Leave a Comment
Being a "Red Shirt" on the USS Enterprise has long been considered a kiss of death in the Star Trek universe. Security personnel and engineer characters seemingly died so frequently in the original Star Trek series that the term Redshirt was coined for stock characters introduced into an episode or film simply to have someone to kill off and heighten the drama. While popular, if the math behind a recent theory is to be believed, our boys in red may not have the riskiest job in Star Trek after all.
Enter mathematician James Grime, who has been exposing the legit science behind Star Trek with his lecture "Star Trek: The Math Of Khan." Via Space.com, we now have facts from an actual mathematician that prove wrong everyone who thought the original series' crimson-clothed security personnel and engineering were the most doomed. Avid Star Trek fans may jump to the episodes for evidence, since there are technically more redshirt deaths shown, but Grime points out that we're only seeing half the story from that perspective, and we have to look at the total crew numbers of each profession to get an accurate reading of the ship's actual mortality rates.
239 redshirts were employed on the Enterprise, and 25 died in the original series, which only nets them a 10% mortality rate. Gold shirts, on the other hand, had 55 members on the ship, and with 10 deaths, they earned a mortality rate of 18%, making command and helm personnel the deadliest profession to hold on the USS Enterprise. But even though the odds are higher overall for gold shirts, Grime adds that there is still a way to declare the Redshirt theory objectively true if you take the engineers out of the equation:
There is some truth in the old Star Trek myth if you look at security officers ... 20 percent of security officers died. So I think the moral of the story is, if you're on the Starship Enterprise and you want to survive, be a scientist.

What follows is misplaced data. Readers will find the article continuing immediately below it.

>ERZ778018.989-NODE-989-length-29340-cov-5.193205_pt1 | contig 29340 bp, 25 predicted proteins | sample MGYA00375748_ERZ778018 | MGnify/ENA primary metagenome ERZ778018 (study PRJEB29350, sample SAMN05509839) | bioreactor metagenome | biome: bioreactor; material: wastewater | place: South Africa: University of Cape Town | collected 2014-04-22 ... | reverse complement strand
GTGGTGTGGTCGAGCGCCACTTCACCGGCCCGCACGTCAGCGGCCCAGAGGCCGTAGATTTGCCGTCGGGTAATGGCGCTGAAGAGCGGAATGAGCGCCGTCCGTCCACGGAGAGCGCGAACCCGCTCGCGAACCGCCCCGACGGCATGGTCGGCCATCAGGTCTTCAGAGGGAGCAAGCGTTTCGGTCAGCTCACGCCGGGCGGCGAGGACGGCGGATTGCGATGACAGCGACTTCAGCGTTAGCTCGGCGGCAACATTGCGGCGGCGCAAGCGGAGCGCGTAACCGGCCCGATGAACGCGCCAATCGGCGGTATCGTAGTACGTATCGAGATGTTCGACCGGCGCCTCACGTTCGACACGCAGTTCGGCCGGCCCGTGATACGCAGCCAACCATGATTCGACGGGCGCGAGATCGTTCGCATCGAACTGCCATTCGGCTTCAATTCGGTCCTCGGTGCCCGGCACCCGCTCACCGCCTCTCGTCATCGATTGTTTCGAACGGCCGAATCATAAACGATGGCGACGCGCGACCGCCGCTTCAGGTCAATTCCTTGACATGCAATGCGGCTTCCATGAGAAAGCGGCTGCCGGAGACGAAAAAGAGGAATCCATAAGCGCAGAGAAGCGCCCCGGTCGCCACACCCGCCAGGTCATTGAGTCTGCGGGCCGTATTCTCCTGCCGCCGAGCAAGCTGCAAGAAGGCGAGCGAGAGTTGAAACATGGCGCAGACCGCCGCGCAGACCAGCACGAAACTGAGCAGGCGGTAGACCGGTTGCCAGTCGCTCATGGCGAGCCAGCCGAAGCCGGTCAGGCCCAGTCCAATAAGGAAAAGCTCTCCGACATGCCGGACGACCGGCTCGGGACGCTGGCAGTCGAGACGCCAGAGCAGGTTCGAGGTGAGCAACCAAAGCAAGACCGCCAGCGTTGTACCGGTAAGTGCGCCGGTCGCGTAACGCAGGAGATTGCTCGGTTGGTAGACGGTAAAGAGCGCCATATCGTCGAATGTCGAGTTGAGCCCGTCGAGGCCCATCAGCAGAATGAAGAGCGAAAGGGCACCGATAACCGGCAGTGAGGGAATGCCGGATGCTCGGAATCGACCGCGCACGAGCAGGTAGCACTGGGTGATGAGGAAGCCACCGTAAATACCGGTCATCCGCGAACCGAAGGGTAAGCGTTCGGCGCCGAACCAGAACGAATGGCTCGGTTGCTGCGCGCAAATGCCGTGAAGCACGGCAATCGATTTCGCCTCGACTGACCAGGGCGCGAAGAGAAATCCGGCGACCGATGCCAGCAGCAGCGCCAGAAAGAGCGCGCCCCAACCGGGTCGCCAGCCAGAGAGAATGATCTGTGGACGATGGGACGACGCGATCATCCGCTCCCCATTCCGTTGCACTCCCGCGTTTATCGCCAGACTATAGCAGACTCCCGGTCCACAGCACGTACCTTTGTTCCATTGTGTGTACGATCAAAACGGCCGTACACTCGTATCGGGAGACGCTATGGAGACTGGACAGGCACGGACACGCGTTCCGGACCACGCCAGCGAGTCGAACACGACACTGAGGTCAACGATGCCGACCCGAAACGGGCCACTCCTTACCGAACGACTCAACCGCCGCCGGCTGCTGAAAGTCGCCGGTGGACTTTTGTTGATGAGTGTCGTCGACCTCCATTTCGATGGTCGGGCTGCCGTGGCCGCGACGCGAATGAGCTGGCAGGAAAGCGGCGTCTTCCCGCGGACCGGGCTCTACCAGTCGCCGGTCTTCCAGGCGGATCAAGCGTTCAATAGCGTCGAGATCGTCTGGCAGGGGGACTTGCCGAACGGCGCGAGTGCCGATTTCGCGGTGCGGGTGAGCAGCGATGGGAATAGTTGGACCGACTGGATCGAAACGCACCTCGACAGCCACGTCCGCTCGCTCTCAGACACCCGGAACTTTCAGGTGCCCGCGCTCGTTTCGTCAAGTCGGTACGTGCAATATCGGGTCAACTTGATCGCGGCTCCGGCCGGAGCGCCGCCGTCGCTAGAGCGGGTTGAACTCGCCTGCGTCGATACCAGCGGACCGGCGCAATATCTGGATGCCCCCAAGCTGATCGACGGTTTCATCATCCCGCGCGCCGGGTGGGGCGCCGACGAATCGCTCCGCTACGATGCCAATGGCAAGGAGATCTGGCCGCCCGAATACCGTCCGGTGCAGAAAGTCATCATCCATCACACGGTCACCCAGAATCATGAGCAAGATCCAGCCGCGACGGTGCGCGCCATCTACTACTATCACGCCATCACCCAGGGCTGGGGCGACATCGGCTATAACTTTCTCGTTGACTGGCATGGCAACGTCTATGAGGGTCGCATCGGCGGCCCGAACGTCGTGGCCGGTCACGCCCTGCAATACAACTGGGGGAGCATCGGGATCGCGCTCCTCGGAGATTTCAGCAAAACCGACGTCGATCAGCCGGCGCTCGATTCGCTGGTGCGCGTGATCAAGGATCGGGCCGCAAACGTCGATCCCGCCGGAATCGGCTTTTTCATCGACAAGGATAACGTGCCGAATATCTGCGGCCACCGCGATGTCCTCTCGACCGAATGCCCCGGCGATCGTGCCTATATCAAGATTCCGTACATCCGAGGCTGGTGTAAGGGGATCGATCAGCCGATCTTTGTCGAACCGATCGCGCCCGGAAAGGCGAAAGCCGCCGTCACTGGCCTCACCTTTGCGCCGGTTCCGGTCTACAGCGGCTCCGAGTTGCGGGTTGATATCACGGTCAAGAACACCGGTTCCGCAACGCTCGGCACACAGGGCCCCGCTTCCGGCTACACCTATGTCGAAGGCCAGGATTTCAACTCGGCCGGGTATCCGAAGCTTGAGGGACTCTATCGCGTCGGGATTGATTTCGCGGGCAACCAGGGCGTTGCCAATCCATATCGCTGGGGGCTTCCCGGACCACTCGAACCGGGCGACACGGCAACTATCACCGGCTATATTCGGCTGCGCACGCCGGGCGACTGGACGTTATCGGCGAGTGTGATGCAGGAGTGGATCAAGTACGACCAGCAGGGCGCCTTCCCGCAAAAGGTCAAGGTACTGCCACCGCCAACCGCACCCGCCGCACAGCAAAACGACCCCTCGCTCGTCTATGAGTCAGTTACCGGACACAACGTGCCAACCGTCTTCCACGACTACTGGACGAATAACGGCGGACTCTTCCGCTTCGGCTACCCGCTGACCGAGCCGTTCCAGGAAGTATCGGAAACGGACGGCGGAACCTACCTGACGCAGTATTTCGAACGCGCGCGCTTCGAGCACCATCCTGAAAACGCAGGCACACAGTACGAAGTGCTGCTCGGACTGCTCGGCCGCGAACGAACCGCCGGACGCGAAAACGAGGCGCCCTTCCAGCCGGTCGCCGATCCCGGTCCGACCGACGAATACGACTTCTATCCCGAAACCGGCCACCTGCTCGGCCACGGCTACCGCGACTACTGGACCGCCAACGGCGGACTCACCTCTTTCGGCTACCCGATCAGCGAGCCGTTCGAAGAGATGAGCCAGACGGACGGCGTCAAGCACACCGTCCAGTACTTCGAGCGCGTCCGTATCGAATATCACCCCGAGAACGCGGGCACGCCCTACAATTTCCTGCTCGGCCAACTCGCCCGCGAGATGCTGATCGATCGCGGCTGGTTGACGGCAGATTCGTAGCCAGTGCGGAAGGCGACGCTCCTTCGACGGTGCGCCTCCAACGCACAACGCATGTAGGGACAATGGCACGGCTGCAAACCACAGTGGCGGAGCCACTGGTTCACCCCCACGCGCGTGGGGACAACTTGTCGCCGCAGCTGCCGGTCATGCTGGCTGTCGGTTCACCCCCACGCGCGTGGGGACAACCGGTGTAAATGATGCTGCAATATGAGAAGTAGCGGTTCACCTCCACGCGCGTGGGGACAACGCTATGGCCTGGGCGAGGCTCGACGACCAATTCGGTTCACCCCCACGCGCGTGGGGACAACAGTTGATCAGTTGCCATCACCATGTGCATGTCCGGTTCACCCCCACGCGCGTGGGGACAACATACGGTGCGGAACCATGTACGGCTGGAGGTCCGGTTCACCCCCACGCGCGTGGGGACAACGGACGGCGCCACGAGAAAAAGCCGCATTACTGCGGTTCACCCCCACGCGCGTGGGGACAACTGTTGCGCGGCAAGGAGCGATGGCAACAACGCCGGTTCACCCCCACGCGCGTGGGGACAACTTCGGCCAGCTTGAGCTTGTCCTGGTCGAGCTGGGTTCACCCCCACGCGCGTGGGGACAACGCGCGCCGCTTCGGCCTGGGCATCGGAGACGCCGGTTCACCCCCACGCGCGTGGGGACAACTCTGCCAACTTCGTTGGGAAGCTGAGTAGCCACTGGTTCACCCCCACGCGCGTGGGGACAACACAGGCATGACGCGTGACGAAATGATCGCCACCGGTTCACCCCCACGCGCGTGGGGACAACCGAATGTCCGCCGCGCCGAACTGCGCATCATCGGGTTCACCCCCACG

That makes sense, and not just because we know only 6% of Star Trek's blue-shirted scientists died. You won't often send a scientist with zero combat training on a mission where confrontation and violence will be a factor. It also makes sense that gold-shirted crew, who are often in ranks of command, will find themselves in the line of fire more often than not. Essentially, we just need to change the Redshirt theory to specify that the combat type of Red Shirt has a higher mortality rate, and then everything can return to normal in the Star Trek universe.
So how will this groundbreaking revelation change the world of Star Trek? Most likely it will be ignored until you find the perfect opportunity to whip it out in a geeky conversation. Make sure to place a large bet on it, so it's really worth everyone wondering exactly how much time you spend watching and reading about science fiction. Rather than judging you, we encourage you to find more! Check out our midseason premiere guide and summer premiere schedule to see what all is on the horizon.